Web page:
Listen! I, Paul, tell you this: If you are counting on circumcision to make you right with God, then Christ will be of no benefit to you. 3 I’ll say it again. If you are trying to find favor with God by being circumcised, you must obey every regulation in the whole law of Moses. 4 For if you are trying to make yourselves right with God by keeping the law, you have been cut off from Christ! You have fallen away from God’s grace.

 

One must either obey the law perfectly (impossible, right?) or place their faith in Christ. The law of the Old Testament had one job, and that was to bring us to Jesus (Gal 3:24-26)—to help us clearly see how flawed and broken we truly are for us to understand how badly we need a Savior.

 

Paul’s command to Titus in our passage this morning is found in verses 10-11. Titus was to silence all the insubordinate people who would pervert the gospel, but not because Paul was a hater! Look at the end of verse 11. Why silence false teachers?  “…they are upsetting whole families by teaching for shameful gain what they ought not to teach.” That word “upsetting” literally means “to turn over one’s faith;” it can also mean “to overthrow, subvert or destroy.” So let’s piece together what was happening here. Since Paul left Crete, many people took the gospel they received and perverted it in such a way that the faith of entire families was being subverted, destroyed or overthrown. Verse 14 references “Jewish myths;” these false teachers were making up Old Testament stories to sell their viewpoint. Look why they are doing it too—verse 11 says for “shameful gain.” They were teaching this so they could make money which, according to verse 12, would be just like an unregenerate Cretan.

What is Titus to do? Verse 13 is the hub of this entire passage and the core of our growth factor this morning. What is Titus to do? “…rebuke them sharply, that they may be sound in the faith.” The Greek word translated rebuke is “eλέγχω” (el-lang-kho). The word was closely associated with the discipline and education process of parenting. Parents must teach children what is right and what is wrong, but then they must discipline their child when they choose wrong in order for them to choose right. That is the idea behind this word: to rebuke is “to show someone their sin and to summon them to repentance.”[3]

Here is the growth factor #4: growing churches and believers understand the importance of rebuke. This is not a popular concept in our culture. We highly value our privacy and our self-determination. If you were to create a motto for America today it might be, “Who are you to tell me what to do?” But people who desire to grow spiritually understand how important it is to have people who will honestly and lovingly call us on our sin. Proverbs 27:5 says, “Better is open rebuke than hidden love.”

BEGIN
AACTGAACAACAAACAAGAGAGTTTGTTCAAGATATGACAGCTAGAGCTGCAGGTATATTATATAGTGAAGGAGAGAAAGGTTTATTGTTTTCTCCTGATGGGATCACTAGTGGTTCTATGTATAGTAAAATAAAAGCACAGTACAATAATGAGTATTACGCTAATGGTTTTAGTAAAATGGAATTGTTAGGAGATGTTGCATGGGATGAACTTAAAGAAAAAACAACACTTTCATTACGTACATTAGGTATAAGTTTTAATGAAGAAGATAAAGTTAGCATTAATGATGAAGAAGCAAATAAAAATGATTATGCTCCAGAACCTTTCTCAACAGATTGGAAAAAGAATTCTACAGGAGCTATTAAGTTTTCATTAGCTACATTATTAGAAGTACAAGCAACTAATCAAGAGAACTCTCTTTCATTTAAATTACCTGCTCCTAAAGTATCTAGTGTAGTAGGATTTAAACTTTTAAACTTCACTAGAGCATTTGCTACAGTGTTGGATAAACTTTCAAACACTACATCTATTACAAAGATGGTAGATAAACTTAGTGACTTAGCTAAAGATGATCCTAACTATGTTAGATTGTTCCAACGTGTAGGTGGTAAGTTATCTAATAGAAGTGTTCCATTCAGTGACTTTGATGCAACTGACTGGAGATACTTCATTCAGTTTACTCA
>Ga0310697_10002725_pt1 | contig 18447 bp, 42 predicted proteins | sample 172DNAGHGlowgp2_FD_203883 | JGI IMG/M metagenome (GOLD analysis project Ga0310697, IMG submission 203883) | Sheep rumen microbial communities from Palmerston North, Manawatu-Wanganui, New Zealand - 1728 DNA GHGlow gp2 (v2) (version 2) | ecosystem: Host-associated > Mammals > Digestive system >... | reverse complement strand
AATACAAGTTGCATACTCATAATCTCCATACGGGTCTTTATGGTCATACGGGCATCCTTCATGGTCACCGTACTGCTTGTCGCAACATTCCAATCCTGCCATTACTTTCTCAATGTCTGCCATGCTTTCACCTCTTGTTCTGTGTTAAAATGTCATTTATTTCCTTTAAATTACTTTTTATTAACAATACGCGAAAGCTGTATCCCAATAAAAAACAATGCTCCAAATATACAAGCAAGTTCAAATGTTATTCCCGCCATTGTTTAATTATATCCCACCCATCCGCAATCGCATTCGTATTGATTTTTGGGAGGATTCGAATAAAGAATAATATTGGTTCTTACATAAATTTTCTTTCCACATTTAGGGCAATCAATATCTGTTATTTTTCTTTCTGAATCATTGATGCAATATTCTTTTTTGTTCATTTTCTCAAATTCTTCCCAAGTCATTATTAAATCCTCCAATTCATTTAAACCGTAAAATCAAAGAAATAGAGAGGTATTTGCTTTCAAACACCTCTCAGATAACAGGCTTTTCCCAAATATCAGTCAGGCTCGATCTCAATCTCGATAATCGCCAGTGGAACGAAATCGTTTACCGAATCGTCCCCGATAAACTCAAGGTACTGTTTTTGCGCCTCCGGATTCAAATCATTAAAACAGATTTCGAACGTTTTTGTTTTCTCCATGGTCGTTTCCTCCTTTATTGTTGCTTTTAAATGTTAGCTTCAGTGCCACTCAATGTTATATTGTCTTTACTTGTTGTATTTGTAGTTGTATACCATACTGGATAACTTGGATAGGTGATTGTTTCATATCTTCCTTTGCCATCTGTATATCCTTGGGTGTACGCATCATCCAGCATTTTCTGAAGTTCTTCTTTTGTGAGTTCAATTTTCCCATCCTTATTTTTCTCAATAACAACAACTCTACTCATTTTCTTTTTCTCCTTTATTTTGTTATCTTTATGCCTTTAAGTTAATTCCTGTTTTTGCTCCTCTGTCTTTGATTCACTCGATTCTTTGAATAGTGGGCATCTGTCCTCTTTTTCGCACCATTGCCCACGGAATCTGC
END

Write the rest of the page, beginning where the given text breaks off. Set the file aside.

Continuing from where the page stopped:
This is already uncomfortable but is going to go one step further. Look at verse 13 again because Titus is about to rebuke them “sharply.” Again, the word used here comes from the word “to cut.” The idea is a very sharp blade that cuts cleanly and purposefully “with exactness and resolve.”[4] Why? Why sharply? So that “they may be sound in the faith!” People who desire spiritual “soundness” (the word literally means healthy), people who want to be spiritually “healthy,” surround themselves with people who understand the power and helpfulness of rebuke. It is uncomfortable, it can be painful, it is never fun, but it may be the most important part of being in a community of believers.

A personal rebuke: It was 2004. I was the head of Calvary Schools, and a father (with whom I am dear friends to this day) asked to meet with me. After several minutes of small talk, he looked me in the eye and smiled. He then told me multiple things that we had done over the last several months that had improved the culture of the school. He said, “I love you for making that happen.” I smiled and he smiled. Then he turned serious and said, “We’re still broken.” My smile left as he went on, “You are still trying to change kids’ hearts by making better rules. Paul’s rules will never change a kid’s heart, only Jesus will.” I was rebuked. Straight up rebuked. I had become more worried about the behavior of the students than I was about their relationship with Jesus. It was a powerful moment in my life for two reasons. 1. Remember last week when we looked at all the godly qualities listed in Titus 1:5-9? We said when those qualities are present it gives one a platform to speak from. This man had a platform. 2. His rebuke was simple and sharp like a surgeon with a scalpel—he pointed out my failure and called me to change. That was it. No complaining or judgmentalism. It was simple, sharp, and loving.